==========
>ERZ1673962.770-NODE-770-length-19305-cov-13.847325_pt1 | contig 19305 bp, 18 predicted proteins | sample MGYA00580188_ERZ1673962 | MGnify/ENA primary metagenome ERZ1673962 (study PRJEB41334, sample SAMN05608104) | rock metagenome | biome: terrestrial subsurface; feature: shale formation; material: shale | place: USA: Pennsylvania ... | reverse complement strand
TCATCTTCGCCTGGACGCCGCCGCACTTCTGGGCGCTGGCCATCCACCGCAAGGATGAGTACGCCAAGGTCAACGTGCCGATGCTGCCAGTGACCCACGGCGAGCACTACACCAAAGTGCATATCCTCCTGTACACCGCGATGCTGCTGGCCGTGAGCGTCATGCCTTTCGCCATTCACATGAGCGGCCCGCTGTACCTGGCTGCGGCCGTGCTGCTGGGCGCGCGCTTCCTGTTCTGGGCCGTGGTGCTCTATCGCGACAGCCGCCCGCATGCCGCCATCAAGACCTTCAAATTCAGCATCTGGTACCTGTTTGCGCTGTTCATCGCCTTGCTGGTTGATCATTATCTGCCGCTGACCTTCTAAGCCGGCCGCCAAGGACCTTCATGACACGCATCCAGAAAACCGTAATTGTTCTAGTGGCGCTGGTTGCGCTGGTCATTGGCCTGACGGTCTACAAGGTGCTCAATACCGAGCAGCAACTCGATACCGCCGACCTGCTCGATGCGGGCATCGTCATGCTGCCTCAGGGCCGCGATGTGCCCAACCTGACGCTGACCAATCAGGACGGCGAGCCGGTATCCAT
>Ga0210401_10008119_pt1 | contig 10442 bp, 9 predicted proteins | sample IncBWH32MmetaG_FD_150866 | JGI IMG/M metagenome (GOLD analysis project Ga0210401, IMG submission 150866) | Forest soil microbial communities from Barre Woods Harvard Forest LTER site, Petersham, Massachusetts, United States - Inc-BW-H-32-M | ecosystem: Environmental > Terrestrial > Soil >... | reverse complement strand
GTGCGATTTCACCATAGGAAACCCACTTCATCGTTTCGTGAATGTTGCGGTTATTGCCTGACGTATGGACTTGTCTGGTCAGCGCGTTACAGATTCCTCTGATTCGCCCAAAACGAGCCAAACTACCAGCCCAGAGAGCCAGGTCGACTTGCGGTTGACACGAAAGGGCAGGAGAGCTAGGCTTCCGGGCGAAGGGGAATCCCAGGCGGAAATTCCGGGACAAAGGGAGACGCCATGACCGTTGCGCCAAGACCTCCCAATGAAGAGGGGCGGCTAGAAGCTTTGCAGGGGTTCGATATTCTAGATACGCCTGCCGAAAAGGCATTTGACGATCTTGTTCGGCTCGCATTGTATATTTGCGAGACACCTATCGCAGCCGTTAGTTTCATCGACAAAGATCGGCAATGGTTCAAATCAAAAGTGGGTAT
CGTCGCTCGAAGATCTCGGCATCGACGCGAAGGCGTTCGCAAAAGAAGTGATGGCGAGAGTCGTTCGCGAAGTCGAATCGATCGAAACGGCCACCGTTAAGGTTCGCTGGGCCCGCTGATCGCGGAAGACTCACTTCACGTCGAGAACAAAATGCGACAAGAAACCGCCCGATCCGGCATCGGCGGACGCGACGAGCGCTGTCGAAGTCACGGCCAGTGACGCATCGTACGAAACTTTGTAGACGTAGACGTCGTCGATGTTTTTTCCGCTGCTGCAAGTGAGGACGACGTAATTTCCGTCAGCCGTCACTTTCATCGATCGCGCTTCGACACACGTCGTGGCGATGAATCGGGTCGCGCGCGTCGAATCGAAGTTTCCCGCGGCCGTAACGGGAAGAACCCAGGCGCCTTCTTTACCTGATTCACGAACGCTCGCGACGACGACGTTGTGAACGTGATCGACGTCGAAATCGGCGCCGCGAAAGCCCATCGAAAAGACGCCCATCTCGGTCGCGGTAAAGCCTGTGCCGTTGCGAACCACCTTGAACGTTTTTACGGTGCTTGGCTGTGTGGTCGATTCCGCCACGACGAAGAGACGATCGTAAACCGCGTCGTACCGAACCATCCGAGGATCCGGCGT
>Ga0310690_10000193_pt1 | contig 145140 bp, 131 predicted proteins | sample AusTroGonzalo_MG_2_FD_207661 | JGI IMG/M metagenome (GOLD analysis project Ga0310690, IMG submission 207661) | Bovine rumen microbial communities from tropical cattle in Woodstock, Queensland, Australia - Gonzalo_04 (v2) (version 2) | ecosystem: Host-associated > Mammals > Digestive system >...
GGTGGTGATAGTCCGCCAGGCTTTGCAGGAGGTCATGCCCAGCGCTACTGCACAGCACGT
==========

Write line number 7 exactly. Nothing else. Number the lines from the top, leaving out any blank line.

GGTGGTGATAGTCCGCCAGGCTTTGCAGGAGGTCATGCCCAGCGCTACTGCACAGCACGT